Aly and Megan

We paddled out of the John Day and into the Columbia and turned left towards Tongue Point. There was a bit of a breeze coming through the gap behind the point and some of the paddlers were having a hard time tracking straight in the wind. I realized that several rudder pedals were not adjusted properly and when I went to fix one of them, I realized that the mechanism was totally broken.

So as soon as I was able to find a good beach, I pulled the whole crew up on dry land and ended up removing the broken rudder and stowing it inside and adjusting some more footpegs. At this point, we realized that the girls were already getting tired and hungry and had almost nothing in the way of snacks. “Oh, they gave us some Redline energy drinks,” one of them said. So we gave them all of our granola bars and a banana and got everyone back onto the river just behind Tongue Point. Note to interested parties: Energy drinks are not adequate fuel for intense exercise!

Tongue Point is a large basalt ridge, poking out into the Columbia River just upstream of Astoria. When the river hits this obstruction, flooding or ebbing, it creates standing waves, claoptis and generally turbulent water, even on a calm day. When wind is added to the mix, it gets even more exciting. Lewis and Clark were pinned down here for days by the wind and waves. It is not a place for beginners to paddle kayaks. Which is exactly what was going to happen next.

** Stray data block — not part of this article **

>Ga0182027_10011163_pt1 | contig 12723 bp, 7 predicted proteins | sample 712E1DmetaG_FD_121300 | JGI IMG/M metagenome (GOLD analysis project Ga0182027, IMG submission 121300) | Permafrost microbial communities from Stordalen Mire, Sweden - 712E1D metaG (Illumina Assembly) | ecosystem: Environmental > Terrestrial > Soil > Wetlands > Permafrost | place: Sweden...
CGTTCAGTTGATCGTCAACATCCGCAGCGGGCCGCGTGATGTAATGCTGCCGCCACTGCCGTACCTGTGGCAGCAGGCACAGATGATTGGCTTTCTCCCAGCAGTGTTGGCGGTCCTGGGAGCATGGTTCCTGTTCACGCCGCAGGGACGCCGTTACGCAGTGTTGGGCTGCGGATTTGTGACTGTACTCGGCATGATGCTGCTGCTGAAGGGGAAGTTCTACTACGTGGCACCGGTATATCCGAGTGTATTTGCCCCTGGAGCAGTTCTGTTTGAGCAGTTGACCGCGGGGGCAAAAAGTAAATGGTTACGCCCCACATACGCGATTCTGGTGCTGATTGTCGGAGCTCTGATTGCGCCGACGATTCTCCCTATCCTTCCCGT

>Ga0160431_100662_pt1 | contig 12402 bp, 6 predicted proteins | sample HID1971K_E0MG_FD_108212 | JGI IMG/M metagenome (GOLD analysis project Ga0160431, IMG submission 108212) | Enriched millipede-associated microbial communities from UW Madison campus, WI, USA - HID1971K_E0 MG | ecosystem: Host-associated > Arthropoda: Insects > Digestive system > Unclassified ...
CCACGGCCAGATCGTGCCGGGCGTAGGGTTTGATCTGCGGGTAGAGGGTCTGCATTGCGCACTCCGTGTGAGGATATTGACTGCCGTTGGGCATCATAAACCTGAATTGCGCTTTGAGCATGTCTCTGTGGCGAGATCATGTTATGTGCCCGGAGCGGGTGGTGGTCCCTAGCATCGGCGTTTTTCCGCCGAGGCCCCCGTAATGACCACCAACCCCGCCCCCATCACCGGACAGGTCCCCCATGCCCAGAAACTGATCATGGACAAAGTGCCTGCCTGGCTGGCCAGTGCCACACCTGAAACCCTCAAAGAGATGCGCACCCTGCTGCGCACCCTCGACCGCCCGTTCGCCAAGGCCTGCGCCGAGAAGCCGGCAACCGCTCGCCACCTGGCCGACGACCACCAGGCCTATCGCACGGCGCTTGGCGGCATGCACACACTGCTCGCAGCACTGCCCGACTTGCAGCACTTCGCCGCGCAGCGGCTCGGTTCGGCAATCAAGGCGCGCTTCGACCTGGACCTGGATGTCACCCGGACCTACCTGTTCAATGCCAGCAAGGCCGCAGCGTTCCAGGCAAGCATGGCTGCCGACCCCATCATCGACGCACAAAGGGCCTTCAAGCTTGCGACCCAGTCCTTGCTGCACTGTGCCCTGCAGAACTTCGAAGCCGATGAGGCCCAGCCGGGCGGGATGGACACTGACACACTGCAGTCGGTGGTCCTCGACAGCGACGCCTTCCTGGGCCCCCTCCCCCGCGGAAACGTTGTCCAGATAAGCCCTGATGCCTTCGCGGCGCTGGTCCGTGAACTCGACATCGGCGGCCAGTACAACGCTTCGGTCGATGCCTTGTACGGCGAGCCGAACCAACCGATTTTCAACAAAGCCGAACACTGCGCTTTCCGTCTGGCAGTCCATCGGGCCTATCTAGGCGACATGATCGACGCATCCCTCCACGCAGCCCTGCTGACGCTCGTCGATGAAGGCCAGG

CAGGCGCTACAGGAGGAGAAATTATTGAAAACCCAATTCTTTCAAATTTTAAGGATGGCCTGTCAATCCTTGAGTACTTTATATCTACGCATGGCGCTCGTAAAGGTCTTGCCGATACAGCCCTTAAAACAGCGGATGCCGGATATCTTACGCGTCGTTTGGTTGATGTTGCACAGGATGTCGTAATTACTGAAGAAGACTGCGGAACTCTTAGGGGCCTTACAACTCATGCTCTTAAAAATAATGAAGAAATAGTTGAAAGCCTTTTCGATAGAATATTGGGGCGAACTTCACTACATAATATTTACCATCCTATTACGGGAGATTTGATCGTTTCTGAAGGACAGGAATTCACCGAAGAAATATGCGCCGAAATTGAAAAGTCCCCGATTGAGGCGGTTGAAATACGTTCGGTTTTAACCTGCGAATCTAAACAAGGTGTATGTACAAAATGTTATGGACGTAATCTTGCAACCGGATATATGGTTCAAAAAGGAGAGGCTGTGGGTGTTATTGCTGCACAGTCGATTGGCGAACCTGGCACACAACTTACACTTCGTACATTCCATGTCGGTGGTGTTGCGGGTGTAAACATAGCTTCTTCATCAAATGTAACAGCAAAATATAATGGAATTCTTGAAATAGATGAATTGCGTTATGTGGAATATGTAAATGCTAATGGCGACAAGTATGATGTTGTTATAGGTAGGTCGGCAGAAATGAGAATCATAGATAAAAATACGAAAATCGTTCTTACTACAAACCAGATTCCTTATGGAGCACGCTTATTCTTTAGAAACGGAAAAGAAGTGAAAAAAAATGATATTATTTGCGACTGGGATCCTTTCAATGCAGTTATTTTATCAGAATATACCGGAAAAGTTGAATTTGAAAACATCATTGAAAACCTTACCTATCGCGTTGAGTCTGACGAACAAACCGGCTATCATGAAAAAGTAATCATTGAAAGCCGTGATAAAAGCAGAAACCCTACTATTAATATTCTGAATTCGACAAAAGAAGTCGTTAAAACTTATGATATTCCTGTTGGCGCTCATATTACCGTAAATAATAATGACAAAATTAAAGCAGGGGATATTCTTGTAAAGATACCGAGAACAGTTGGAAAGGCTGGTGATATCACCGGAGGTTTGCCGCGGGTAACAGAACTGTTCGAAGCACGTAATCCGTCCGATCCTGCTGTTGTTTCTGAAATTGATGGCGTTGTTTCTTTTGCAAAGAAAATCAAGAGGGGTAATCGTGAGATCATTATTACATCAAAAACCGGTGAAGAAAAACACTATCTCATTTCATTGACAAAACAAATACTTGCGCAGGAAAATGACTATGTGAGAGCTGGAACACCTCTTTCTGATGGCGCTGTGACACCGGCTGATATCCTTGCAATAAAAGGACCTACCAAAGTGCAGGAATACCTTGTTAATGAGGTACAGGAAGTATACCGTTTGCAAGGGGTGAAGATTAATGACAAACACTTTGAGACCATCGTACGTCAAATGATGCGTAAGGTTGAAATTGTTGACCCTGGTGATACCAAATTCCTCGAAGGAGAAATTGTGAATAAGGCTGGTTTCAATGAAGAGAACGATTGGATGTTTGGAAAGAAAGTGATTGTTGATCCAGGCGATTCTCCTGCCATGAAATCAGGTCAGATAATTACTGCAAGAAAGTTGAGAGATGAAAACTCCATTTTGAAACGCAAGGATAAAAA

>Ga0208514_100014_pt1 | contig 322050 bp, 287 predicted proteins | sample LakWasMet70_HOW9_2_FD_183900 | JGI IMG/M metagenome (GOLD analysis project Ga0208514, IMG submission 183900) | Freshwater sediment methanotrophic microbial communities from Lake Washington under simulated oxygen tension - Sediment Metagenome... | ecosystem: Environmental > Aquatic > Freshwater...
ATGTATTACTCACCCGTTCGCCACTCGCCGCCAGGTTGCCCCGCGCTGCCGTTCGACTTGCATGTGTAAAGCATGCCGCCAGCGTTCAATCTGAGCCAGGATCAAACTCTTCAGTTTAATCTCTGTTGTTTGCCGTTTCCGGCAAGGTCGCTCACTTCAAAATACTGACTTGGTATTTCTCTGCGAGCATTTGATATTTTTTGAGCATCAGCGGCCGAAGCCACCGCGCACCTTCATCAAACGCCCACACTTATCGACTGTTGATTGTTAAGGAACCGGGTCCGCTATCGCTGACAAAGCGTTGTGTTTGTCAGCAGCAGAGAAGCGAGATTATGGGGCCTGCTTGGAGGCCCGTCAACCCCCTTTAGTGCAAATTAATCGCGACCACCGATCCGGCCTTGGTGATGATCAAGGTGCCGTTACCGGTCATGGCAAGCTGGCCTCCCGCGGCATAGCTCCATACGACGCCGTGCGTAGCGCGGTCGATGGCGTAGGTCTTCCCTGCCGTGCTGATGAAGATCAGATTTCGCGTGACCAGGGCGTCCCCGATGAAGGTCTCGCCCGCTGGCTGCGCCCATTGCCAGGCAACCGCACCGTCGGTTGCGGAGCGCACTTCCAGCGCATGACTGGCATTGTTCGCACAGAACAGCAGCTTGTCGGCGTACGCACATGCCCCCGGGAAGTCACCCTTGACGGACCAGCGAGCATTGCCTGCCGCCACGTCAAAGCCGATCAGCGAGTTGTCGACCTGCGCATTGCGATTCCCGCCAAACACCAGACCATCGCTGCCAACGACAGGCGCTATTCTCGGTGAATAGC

rounding tongue point

There was probably about a 15 knot breeze blowing and whitecaps all around the point. We gathered everyone together, gave some last minute tips and around we went. I think it probably took over 45 minutes to come around and get clear of the tidal turbulence. All along the way, the boat was right in front of us, with cameras clicking away. I’m sure some excellent photos were taken, but none by me. The lens on the little Pentax was continually wet and it was totally impossible to get a shot that included a horizon that didn’t slope to one side or the other. You get the idea, though, looking at the picture above. It was pretty lumpy water.

But we got around the point without incident; everyone was still upright and some were even smiling and talking about how beautiful it was. Good attitude! But some of the girls were starting to get truly exhausted. All the training and gym workouts in the world had not prepared them for this kind of work. And of course, a granola bar and an energy drink was not anywhere near enough real fuel to keep up this pace for as long as we needed to. We were still almost three miles from the end point, having traveled less than half of the distance so far.

We were starting to get spread out as a group and there was a pretty serious looking front approaching. The current was nearly one knot against us, so every time anyone had to stop for any reason, we lost ground quickly.

Krystal and the storm

As the rain was just starting to hit, I took these two pictures in quick succession. The first one is looking back towards the point and the trailing end of our little parade. The next one is about a minute later, looking ahead.

looking behind

looking ahead